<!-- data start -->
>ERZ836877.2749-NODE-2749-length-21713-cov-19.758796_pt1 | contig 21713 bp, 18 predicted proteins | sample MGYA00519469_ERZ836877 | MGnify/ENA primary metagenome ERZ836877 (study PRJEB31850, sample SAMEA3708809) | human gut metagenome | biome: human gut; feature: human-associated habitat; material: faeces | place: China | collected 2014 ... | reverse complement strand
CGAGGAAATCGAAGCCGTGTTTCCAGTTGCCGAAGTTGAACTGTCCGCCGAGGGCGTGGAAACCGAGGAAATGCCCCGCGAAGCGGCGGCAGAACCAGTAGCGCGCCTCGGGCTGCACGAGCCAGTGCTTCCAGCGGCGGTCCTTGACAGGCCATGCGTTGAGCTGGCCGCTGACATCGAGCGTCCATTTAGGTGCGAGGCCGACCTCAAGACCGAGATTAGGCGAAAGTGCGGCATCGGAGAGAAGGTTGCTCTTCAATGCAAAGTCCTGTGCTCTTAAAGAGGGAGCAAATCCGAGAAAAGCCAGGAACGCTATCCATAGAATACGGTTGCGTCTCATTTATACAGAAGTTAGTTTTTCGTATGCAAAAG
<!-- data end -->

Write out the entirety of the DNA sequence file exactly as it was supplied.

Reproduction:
>ERZ836877.2749-NODE-2749-length-21713-cov-19.758796_pt1 | contig 21713 bp, 18 predicted proteins | sample MGYA00519469_ERZ836877 | MGnify/ENA primary metagenome ERZ836877 (study PRJEB31850, sample SAMEA3708809) | human gut metagenome | biome: human gut; feature: human-associated habitat; material: faeces | place: China | collected 2014 ... | reverse complement strand
CGAGGAAATCGAAGCCGTGTTTCCAGTTGCCGAAGTTGAACTGTCCGCCGAGGGCGTGGAAACCGAGGAAATGCCCCGCGAAGCGGCGGCAGAACCAGTAGCGCGCCTCGGGCTGCACGAGCCAGTGCTTCCAGCGGCGGTCCTTGACAGGCCATGCGTTGAGCTGGCCGCTGACATCGAGCGTCCATTTAGGTGCGAGGCCGACCTCAAGACCGAGATTAGGCGAAAGTGCGGCATCGGAGAGAAGGTTGCTCTTCAATGCAAAGTCCTGTGCTCTTAAAGAGGGAGCAAATCCGAGAAAAGCCAGGAACGCTATCCATAGAATACGGTTGCGTCTCATTTATACAGAAGTTAGTTTTTCGTATGCAAAAG